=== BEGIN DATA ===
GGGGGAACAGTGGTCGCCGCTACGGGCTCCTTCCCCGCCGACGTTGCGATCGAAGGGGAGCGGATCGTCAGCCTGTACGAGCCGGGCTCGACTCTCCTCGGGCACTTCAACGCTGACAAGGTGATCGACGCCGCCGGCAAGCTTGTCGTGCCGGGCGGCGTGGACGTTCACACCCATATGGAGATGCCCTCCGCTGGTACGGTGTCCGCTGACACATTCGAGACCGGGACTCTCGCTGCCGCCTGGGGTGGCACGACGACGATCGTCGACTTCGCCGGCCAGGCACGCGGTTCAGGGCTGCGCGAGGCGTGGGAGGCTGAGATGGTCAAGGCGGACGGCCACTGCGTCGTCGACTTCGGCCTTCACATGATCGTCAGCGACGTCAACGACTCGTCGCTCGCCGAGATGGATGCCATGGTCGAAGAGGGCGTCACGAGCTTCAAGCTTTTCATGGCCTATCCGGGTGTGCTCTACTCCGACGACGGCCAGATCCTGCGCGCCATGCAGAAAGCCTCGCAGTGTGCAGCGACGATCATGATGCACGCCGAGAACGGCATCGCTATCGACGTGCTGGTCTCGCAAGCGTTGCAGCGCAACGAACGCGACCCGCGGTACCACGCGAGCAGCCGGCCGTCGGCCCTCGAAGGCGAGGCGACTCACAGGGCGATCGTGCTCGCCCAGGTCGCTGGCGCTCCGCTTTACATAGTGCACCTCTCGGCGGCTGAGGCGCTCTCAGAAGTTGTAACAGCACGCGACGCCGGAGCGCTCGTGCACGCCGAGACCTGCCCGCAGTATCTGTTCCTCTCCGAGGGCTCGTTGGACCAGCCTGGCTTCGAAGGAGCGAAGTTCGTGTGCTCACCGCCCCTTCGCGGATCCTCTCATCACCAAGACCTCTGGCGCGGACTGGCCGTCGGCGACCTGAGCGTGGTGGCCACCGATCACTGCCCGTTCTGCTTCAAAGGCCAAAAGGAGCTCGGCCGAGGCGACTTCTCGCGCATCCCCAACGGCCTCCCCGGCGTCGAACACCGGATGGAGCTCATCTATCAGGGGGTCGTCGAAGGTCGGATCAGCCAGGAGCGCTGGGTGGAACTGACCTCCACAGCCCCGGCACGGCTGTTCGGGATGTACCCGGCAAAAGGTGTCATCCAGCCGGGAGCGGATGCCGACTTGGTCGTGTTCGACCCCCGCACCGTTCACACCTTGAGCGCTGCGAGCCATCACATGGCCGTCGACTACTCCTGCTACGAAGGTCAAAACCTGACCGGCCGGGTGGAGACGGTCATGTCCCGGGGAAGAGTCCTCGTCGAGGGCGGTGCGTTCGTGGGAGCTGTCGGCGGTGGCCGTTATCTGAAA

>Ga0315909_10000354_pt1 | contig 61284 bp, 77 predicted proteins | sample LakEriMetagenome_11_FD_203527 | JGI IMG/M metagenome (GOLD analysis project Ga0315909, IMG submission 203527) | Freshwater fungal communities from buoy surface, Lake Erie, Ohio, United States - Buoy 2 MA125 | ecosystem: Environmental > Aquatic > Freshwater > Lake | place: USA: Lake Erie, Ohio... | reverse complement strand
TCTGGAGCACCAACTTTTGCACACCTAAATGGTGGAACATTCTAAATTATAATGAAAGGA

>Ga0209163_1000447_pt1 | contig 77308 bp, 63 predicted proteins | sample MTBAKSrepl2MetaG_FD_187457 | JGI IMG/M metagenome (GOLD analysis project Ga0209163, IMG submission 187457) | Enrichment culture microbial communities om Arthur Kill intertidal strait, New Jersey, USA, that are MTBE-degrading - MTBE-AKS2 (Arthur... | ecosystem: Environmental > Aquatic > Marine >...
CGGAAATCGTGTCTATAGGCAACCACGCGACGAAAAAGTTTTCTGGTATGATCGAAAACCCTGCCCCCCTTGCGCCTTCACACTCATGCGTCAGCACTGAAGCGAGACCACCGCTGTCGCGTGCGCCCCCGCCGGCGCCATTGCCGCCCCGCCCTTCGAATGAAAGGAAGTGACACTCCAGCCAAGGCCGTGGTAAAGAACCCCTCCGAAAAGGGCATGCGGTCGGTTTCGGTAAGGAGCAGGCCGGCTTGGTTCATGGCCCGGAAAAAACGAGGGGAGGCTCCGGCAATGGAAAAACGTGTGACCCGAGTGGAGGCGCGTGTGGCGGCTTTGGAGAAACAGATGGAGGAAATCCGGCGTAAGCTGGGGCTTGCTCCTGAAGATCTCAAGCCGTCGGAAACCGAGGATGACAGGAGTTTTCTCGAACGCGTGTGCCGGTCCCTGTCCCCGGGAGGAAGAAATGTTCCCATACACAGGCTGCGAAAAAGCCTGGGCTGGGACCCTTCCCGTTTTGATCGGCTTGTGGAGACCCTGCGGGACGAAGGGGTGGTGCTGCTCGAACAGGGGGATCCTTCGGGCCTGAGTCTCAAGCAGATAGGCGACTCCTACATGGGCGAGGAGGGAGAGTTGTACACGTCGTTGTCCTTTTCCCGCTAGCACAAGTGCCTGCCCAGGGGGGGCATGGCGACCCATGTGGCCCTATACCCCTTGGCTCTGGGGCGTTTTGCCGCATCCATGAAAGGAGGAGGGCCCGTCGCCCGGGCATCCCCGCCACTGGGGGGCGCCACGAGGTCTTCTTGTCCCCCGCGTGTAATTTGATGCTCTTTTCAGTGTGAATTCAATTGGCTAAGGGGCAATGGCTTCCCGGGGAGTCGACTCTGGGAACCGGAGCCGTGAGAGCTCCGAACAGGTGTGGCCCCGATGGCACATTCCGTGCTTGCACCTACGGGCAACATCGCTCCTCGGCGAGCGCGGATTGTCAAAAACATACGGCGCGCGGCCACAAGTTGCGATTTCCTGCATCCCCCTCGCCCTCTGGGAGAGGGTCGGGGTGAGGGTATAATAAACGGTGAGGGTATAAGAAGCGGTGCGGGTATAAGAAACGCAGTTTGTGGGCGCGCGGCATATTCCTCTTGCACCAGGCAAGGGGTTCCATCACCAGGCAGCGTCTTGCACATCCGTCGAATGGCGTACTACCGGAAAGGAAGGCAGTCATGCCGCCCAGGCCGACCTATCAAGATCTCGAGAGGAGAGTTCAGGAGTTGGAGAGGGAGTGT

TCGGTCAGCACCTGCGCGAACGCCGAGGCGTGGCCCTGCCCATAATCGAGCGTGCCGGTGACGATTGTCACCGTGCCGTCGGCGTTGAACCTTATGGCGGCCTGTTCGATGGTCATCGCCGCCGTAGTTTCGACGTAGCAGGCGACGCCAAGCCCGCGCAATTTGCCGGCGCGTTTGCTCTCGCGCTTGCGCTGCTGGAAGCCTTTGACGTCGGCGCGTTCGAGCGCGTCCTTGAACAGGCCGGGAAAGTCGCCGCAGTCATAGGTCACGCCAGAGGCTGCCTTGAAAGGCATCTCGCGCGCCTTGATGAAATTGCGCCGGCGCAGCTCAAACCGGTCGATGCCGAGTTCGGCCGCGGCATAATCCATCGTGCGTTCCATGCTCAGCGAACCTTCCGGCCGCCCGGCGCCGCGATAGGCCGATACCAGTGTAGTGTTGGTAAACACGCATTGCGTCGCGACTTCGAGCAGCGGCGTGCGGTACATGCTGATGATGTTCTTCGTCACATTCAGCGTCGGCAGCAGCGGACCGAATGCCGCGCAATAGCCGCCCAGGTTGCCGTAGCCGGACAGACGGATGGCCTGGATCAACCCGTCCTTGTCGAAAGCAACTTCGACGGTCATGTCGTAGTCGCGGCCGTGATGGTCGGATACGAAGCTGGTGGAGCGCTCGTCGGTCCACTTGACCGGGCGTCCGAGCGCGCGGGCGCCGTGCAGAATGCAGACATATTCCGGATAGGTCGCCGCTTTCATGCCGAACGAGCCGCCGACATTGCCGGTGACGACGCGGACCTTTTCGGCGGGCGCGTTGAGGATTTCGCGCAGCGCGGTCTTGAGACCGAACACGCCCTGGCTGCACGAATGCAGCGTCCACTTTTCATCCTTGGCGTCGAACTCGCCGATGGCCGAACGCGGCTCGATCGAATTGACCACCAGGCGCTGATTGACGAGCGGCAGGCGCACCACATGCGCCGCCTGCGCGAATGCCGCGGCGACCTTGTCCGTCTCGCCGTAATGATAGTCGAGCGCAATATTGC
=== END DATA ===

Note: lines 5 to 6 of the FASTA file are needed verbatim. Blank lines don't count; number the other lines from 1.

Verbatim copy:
CGGAAATCGTGTCTATAGGCAACCACGCGACGAAAAAGTTTTCTGGTATGATCGAAAACCCTGCCCCCCTTGCGCCTTCACACTCATGCGTCAGCACTGAAGCGAGACCACCGCTGTCGCGTGCGCCCCCGCCGGCGCCATTGCCGCCCCGCCCTTCGAATGAAAGGAAGTGACACTCCAGCCAAGGCCGTGGTAAAGAACCCCTCCGAAAAGGGCATGCGGTCGGTTTCGGTAAGGAGCAGGCCGGCTTGGTTCATGGCCCGGAAAAAACGAGGGGAGGCTCCGGCAATGGAAAAACGTGTGACCCGAGTGGAGGCGCGTGTGGCGGCTTTGGAGAAACAGATGGAGGAAATCCGGCGTAAGCTGGGGCTTGCTCCTGAAGATCTCAAGCCGTCGGAAACCGAGGATGACAGGAGTTTTCTCGAACGCGTGTGCCGGTCCCTGTCCCCGGGAGGAAGAAATGTTCCCATACACAGGCTGCGAAAAAGCCTGGGCTGGGACCCTTCCCGTTTTGATCGGCTTGTGGAGACCCTGCGGGACGAAGGGGTGGTGCTGCTCGAACAGGGGGATCCTTCGGGCCTGAGTCTCAAGCAGATAGGCGACTCCTACATGGGCGAGGAGGGAGAGTTGTACACGTCGTTGTCCTTTTCCCGCTAGCACAAGTGCCTGCCCAGGGGGGGCATGGCGACCCATGTGGCCCTATACCCCTTGGCTCTGGGGCGTTTTGCCGCATCCATGAAAGGAGGAGGGCCCGTCGCCCGGGCATCCCCGCCACTGGGGGGCGCCACGAGGTCTTCTTGTCCCCCGCGTGTAATTTGATGCTCTTTTCAGTGTGAATTCAATTGGCTAAGGGGCAATGGCTTCCCGGGGAGTCGACTCTGGGAACCGGAGCCGTGAGAGCTCCGAACAGGTGTGGCCCCGATGGCACATTCCGTGCTTGCACCTACGGGCAACATCGCTCCTCGGCGAGCGCGGATTGTCAAAAACATACGGCGCGCGGCCACAAGTTGCGATTTCCTGCATCCCCCTCGCCCTCTGGGAGAGGGTCGGGGTGAGGGTATAATAAACGGTGAGGGTATAAGAAGCGGTGCGGGTATAAGAAACGCAGTTTGTGGGCGCGCGGCATATTCCTCTTGCACCAGGCAAGGGGTTCCATCACCAGGCAGCGTCTTGCACATCCGTCGAATGGCGTACTACCGGAAAGGAAGGCAGTCATGCCGCCCAGGCCGACCTATCAAGATCTCGAGAGGAGAGTTCAGGAGTTGGAGAGGGAGTGT

TCGGTCAGCACCTGCGCGAACGCCGAGGCGTGGCCCTGCCCATAATCGAGCGTGCCGGTGACGATTGTCACCGTGCCGTCGGCGTTGAACCTTATGGCGGCCTGTTCGATGGTCATCGCCGCCGTAGTTTCGACGTAGCAGGCGACGCCAAGCCCGCGCAATTTGCCGGCGCGTTTGCTCTCGCGCTTGCGCTGCTGGAAGCCTTTGACGTCGGCGCGTTCGAGCGCGTCCTTGAACAGGCCGGGAAAGTCGCCGCAGTCATAGGTCACGCCAGAGGCTGCCTTGAAAGGCATCTCGCGCGCCTTGATGAAATTGCGCCGGCGCAGCTCAAACCGGTCGATGCCGAGTTCGGCCGCGGCATAATCCATCGTGCGTTCCATGCTCAGCGAACCTTCCGGCCGCCCGGCGCCGCGATAGGCCGATACCAGTGTAGTGTTGGTAAACACGCATTGCGTCGCGACTTCGAGCAGCGGCGTGCGGTACATGCTGATGATGTTCTTCGTCACATTCAGCGTCGGCAGCAGCGGACCGAATGCCGCGCAATAGCCGCCCAGGTTGCCGTAGCCGGACAGACGGATGGCCTGGATCAACCCGTCCTTGTCGAAAGCAACTTCGACGGTCATGTCGTAGTCGCGGCCGTGATGGTCGGATACGAAGCTGGTGGAGCGCTCGTCGGTCCACTTGACCGGGCGTCCGAGCGCGCGGGCGCCGTGCAGAATGCAGACATATTCCGGATAGGTCGCCGCTTTCATGCCGAACGAGCCGCCGACATTGCCGGTGACGACGCGGACCTTTTCGGCGGGCGCGTTGAGGATTTCGCGCAGCGCGGTCTTGAGACCGAACACGCCCTGGCTGCACGAATGCAGCGTCCACTTTTCATCCTTGGCGTCGAACTCGCCGATGGCCGAACGCGGCTCGATCGAATTGACCACCAGGCGCTGATTGACGAGCGGCAGGCGCACCACATGCGCCGCCTGCGCGAATGCCGCGGCGACCTTGTCCGTCTCGCCGTAATGATAGTCGAGCGCAATATTGC